7 Important Things You Should Know about Fibromyalgia

Dr. Jose Guevara Fibromyalgia is a chronic pain-related syndrome. A syndrome is defined as a collection of symptoms. If you have been diagnosed or have signs and symptoms pointing to fibromyalgia, there are 10 basic facts you should know about fibromyalgia. Fibromyalgia is characterized by widespread muscle pain and tenderness.
Fibromyalgia does not cause inflammation or damage to the joints, muscles, or other tissues. In 1990, the American College of Rheumatology established criteria to diagnose fibromyalgia: • • A history of widespread pain in all four quadrants of the body (e.g. above the waist on both sides; below the waist on both sides of the body) for three months or more. Pain at 11 of 18 tender point sites

Fibromyalgia can occur as a primary or secondary condition.
Fibromyalgia can occur as a primary syndrome characterized by muscular pain or as a secondary syndrome to other rheumatic diseases. It is possible to have fibromyalgia syndrome as well as another rheumatic disease. Patients with arthritis are at increased risk of also developing fibromyalgia. Those patients may wonder if they have symptoms which are common to two conditions ( overlapping symptoms) or if they actually have two distinct conditions.

Fibromyalgia is often misunderstood and symptoms are often unrecognized, causing the syndrome to remain undiagnosed for months or years.
Fibromyalgia symptoms are often confused with symptoms typically linked to another condition. Fibromyalgia symptoms can mimic or overlap symptoms associated with other rheumatic diseases. According to the National Fibromyalgia Association, it takes about five years on average to get an accurate diagnosis of fibromyalgia.

Ninety percent of fibromyalgia patients suffer with severe fatigue or a sleep disorder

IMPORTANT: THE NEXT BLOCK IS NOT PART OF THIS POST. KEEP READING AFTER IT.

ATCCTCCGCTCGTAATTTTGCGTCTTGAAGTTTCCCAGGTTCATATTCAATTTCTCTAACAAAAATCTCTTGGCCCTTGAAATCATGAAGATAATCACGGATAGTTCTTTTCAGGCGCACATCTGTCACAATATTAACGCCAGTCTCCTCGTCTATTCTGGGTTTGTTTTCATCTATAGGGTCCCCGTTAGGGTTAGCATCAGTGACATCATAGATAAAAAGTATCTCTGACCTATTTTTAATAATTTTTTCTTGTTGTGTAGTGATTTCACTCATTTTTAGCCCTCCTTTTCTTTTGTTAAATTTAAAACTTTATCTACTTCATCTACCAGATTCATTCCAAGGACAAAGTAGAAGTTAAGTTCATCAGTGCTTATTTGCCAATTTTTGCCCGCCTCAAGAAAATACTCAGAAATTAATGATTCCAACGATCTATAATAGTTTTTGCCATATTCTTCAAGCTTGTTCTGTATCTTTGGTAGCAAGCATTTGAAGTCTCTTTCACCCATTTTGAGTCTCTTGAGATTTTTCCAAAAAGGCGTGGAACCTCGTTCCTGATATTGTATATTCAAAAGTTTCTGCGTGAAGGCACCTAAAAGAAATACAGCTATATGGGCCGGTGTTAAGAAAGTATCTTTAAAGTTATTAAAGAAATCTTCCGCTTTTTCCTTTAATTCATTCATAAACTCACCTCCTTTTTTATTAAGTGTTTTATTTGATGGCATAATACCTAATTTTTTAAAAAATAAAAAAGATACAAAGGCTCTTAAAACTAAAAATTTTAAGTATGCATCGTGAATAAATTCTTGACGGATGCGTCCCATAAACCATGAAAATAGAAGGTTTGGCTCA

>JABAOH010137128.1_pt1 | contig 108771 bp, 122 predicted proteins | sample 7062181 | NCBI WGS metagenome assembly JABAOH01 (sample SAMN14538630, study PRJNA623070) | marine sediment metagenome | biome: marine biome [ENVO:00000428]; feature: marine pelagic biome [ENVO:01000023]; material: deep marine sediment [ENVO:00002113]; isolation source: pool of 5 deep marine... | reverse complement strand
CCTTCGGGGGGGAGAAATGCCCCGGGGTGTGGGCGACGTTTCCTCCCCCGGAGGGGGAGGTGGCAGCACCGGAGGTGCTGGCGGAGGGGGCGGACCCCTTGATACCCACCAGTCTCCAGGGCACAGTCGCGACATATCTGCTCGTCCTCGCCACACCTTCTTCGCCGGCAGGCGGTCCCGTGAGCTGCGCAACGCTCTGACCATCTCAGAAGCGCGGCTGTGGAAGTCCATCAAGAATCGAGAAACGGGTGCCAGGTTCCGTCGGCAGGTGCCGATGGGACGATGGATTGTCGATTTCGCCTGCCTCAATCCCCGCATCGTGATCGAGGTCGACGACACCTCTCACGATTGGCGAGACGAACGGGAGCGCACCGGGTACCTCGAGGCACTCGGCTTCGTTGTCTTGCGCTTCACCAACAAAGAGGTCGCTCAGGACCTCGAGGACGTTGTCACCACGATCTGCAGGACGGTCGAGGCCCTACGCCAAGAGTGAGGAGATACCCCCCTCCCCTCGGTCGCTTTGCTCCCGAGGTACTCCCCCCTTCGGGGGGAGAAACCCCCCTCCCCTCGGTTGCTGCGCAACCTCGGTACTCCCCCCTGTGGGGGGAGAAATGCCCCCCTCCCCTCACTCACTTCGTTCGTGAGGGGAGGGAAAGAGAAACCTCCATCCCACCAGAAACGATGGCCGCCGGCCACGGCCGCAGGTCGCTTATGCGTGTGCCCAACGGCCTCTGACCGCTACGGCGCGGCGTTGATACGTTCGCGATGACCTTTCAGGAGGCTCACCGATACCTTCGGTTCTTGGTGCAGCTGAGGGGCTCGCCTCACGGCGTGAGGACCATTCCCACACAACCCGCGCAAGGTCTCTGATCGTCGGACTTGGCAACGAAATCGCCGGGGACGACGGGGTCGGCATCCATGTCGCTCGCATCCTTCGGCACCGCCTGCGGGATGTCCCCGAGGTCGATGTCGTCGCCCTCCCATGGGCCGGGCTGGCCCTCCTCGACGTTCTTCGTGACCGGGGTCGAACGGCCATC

Fatigue and sleep problems are a major characteristic associated with fibromyalgia. Therefore, problems that develop because of poor sleep are problematic as well (i.e. cognitive problems, memory lapses, lack of energy).

Diagnosis of fibromyalgia focuses on tender points but there is no definitive diagnostic test for fibromyalgia
Diagnosis of fibromyalgia is solely based on symptoms which are presented and confirmed on a physical examination. If diagnostic tests are ordered, it is to rule out other conditions or find out more about other symptoms.

Medication and non-medication treatments are used to manage fibromyalgia.
Medications are used to treat pain, improve sleep, and manage depression and anxiety. Your physician will determine what to prescribe based on symptoms presented. Alternative treatments, such as chiropractic, focus on pain and stress relief, also benefit many fibromyalgia patients.

Fibromyalgia affects more women than men
Though the statistics reveal the prevalence of fibromyalgia, statistics do not reveal how many people live well with fibromyalgia and have successfully managed the syndrome to the degree of maintaining good quality of life. It's important to get a proper diagnosis and to follow a treatment regimen which affords you a good quality of life despite your diagnosis.

For additional information you can contact Dr. Jose Guevara on Facebook or Twitter at Facebook.com/AtlantaChiropractor or Twitter.com/DrJoseGuevara In the Atlanta, Ga area he can be reached at (786) 385 - 1176

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